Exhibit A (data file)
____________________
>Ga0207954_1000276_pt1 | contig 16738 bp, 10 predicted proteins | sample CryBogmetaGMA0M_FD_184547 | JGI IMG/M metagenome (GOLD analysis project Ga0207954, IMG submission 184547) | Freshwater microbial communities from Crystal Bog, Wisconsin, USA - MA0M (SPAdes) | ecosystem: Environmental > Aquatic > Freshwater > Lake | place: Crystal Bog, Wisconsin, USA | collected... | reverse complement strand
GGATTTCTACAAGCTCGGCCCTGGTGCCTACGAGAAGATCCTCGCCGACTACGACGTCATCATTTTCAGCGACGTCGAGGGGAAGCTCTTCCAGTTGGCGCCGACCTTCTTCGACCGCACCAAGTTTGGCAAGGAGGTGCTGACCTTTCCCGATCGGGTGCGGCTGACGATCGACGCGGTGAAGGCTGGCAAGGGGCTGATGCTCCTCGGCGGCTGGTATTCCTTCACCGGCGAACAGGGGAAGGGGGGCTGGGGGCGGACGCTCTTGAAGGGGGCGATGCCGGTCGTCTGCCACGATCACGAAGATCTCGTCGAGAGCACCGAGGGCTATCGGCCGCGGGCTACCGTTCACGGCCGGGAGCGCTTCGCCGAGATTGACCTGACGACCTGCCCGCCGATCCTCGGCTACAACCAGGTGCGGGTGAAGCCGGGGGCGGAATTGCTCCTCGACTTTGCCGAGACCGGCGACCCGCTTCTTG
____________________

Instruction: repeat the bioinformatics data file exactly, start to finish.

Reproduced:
>Ga0207954_1000276_pt1 | contig 16738 bp, 10 predicted proteins | sample CryBogmetaGMA0M_FD_184547 | JGI IMG/M metagenome (GOLD analysis project Ga0207954, IMG submission 184547) | Freshwater microbial communities from Crystal Bog, Wisconsin, USA - MA0M (SPAdes) | ecosystem: Environmental > Aquatic > Freshwater > Lake | place: Crystal Bog, Wisconsin, USA | collected... | reverse complement strand
GGATTTCTACAAGCTCGGCCCTGGTGCCTACGAGAAGATCCTCGCCGACTACGACGTCATCATTTTCAGCGACGTCGAGGGGAAGCTCTTCCAGTTGGCGCCGACCTTCTTCGACCGCACCAAGTTTGGCAAGGAGGTGCTGACCTTTCCCGATCGGGTGCGGCTGACGATCGACGCGGTGAAGGCTGGCAAGGGGCTGATGCTCCTCGGCGGCTGGTATTCCTTCACCGGCGAACAGGGGAAGGGGGGCTGGGGGCGGACGCTCTTGAAGGGGGCGATGCCGGTCGTCTGCCACGATCACGAAGATCTCGTCGAGAGCACCGAGGGCTATCGGCCGCGGGCTACCGTTCACGGCCGGGAGCGCTTCGCCGAGATTGACCTGACGACCTGCCCGCCGATCCTCGGCTACAACCAGGTGCGGGTGAAGCCGGGGGCGGAATTGCTCCTCGACTTTGCCGAGACCGGCGACCCGCTTCTTG